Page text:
Posted on October 31, 2012 at 10:49 AM
Wednesday, Oct 31 at 1:47 PM
AUSTIN -- Hundreds of Austin middle school students are standing up against bullies.
The students gathered at the State Capitol Wednesday morning for the No Place for Hate Youth Summit. An estimated 200 students are expected on the first day of the two-day summit. Another 200 are expected on Thursday. All of the students participating in the summit are 7th and 8th graders from across the Austin area.
“I wanted to be here because I’ve been made fun of myself and I didn’t like it and I didn’t want anyone else to go through that,” said 7th grader Mya Maldonado. “It takes an emotional toll.”
After checking in, the students mingled in the auditorium, practicing an exercise to get to know each other. They're bonded by bullying.
“One day my friend, she got called fat because she's just a little bit larger and she didn't go to school for two days,” said 7th grader Allison Greves.
Some of the students are victims of bullying. Others admit they've been the bully. It's a problem that they say plagues school hallways every day.
“There's name calling, there's pushing, there's shoving, there's just talking bad about somebody, there's gossiping,” said 7th grader Kaela Stevens.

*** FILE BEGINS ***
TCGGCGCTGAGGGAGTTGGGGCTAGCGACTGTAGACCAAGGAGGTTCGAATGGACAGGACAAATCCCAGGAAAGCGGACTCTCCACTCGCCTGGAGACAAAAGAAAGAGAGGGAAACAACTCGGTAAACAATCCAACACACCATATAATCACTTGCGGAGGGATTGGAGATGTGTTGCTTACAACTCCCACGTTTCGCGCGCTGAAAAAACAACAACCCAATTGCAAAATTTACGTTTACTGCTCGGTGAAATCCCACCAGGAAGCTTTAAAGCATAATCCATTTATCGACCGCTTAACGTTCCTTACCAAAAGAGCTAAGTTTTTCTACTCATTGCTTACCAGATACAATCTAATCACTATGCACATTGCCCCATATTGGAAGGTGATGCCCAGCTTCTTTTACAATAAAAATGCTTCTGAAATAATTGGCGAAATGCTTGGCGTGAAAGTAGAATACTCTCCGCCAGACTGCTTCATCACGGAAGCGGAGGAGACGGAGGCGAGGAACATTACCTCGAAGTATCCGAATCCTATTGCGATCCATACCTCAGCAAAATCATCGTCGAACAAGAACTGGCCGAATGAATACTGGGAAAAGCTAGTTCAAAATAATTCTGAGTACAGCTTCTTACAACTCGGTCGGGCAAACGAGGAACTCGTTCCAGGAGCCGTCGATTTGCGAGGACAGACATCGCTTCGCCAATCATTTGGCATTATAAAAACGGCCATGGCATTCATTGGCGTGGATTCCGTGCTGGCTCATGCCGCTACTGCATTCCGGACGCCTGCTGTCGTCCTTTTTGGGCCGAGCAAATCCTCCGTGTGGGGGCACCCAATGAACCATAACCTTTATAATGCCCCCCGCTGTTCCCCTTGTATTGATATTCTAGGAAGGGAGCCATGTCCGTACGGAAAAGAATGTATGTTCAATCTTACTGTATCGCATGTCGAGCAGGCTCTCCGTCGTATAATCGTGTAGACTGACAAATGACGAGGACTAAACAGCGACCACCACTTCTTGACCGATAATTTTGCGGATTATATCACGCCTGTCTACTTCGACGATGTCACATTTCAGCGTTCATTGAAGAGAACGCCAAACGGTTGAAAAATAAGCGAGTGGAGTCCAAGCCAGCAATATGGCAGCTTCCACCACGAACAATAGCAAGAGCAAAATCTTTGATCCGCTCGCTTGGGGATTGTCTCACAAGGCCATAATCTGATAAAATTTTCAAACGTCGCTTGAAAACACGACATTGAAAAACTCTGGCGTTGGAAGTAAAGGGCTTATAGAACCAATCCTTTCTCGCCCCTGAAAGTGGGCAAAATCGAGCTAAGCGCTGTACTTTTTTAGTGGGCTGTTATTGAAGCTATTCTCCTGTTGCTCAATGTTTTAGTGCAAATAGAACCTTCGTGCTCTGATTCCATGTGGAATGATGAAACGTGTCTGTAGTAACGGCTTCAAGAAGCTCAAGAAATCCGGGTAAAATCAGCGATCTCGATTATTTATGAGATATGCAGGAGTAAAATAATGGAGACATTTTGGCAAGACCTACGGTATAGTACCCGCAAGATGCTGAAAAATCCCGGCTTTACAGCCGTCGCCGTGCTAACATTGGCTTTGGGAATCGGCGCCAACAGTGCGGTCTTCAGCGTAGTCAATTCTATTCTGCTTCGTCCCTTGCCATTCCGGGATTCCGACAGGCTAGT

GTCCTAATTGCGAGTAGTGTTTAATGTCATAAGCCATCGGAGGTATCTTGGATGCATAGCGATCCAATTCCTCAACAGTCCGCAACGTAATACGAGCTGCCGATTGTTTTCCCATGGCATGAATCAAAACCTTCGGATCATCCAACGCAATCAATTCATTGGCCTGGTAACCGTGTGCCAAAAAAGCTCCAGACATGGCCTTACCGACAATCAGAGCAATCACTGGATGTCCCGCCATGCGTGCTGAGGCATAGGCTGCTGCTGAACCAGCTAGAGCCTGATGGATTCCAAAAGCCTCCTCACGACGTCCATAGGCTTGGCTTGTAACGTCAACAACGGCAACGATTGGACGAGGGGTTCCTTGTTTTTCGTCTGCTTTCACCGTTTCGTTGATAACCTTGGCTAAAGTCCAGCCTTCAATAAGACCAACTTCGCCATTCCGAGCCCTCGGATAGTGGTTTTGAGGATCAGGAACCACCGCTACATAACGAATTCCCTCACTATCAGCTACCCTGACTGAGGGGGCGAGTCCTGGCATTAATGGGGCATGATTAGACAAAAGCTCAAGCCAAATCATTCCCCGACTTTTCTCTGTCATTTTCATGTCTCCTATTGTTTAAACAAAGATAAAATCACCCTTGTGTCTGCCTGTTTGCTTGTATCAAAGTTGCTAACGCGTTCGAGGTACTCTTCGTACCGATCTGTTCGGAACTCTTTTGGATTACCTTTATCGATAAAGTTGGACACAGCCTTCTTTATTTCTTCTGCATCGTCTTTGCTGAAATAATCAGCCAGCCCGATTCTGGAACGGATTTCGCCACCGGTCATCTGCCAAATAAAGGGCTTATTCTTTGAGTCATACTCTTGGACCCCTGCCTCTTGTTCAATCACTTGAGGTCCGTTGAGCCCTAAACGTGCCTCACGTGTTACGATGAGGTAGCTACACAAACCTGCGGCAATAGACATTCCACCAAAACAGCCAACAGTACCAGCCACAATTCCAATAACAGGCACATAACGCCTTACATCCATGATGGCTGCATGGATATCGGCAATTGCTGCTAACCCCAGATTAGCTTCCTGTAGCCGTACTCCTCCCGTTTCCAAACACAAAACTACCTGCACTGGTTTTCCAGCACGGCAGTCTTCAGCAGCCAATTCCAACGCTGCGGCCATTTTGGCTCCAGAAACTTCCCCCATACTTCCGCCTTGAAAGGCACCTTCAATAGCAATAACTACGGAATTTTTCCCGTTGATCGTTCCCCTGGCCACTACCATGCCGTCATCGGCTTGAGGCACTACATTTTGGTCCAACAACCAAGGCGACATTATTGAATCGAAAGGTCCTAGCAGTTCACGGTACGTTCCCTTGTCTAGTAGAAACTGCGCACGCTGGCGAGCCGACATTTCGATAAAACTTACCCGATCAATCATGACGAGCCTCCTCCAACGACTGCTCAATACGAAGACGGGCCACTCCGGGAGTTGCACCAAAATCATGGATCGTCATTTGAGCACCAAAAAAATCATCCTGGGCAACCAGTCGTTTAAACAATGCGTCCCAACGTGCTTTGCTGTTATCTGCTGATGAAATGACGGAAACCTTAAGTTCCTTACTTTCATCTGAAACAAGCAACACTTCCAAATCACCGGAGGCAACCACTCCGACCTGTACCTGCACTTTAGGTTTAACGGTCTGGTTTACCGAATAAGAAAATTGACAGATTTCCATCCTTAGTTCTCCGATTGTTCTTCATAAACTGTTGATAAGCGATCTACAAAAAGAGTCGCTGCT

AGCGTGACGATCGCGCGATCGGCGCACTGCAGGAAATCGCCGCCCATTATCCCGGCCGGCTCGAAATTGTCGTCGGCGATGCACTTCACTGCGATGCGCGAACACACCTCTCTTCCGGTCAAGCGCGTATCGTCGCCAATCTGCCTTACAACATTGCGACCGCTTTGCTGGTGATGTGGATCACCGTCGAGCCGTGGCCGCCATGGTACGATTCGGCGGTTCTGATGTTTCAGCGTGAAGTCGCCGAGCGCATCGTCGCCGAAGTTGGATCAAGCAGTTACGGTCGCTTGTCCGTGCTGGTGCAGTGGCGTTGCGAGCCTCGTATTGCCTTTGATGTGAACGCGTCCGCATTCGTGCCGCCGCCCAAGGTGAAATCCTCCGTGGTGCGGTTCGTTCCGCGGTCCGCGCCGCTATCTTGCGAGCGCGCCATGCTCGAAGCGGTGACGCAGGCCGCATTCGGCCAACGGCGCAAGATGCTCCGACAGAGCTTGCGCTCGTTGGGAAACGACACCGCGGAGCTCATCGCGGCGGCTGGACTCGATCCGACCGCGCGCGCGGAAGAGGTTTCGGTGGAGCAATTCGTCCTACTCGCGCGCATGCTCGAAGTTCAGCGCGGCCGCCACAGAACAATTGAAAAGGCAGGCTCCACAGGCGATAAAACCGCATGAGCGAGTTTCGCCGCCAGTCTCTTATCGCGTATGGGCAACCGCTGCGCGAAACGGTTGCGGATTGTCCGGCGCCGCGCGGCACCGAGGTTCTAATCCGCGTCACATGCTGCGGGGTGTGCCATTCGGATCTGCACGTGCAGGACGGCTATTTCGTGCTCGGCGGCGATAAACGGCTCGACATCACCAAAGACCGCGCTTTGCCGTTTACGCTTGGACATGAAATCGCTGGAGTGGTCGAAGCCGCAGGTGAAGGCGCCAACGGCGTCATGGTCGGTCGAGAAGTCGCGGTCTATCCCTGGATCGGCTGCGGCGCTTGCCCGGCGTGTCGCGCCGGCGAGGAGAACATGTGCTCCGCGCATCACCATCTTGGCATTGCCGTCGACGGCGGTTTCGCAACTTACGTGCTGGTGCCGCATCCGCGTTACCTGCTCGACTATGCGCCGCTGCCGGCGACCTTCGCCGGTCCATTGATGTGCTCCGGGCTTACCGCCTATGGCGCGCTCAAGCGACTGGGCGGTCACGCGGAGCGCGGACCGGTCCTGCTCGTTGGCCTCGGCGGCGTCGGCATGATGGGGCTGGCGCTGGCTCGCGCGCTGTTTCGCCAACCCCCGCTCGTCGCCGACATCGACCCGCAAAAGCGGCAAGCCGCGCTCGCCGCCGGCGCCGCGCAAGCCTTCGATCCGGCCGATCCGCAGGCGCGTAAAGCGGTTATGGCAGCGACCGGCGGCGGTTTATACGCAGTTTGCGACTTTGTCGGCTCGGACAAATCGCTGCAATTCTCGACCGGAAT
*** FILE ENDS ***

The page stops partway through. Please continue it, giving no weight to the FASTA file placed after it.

The students will participate in a series of exercises designed to help them learn how to stop bullying and how to support victims of bullying.
“The more people hear about it, the more they kind of want to stand up for it and then the more people stop bullying,” said Maldonado.
Fifty-six different schools are taking part in the two-day summit from 12 different districts including:
- Austin ISD
- Dripping Springs ISD
- Eanes ISD
- Florence ISD
- Georgetown ISD
- Hays Consolidated ISD
- Johnson City ISD
- Lake Travis ISD
- Leander ISD
- Manor ISD
- Pflugerville ISD
- Round Rock ISD
Nearly half a dozen private campuses are also involved including:
- Austin Jewish Academy
- St Andrew’s Episcopal
- St Gabriel’s Catholic
- St Stephen’s Episcopal
- Trinity Episcopal
All of the schools attending have already passed requirements to become a No Place for Hate campus. That means there are programs on campus to combat bullying. The schools earn the designation by having participants sign the Resolution of Respect, creating a coalition and completing at least three anti-bias activities and documenting those activities.
The summit continues through Thursday afternoon. It’s sponsored by the Anti-Defamation League. State Senator Kirk Watson addressed the students with opening remarks Wednesday morning.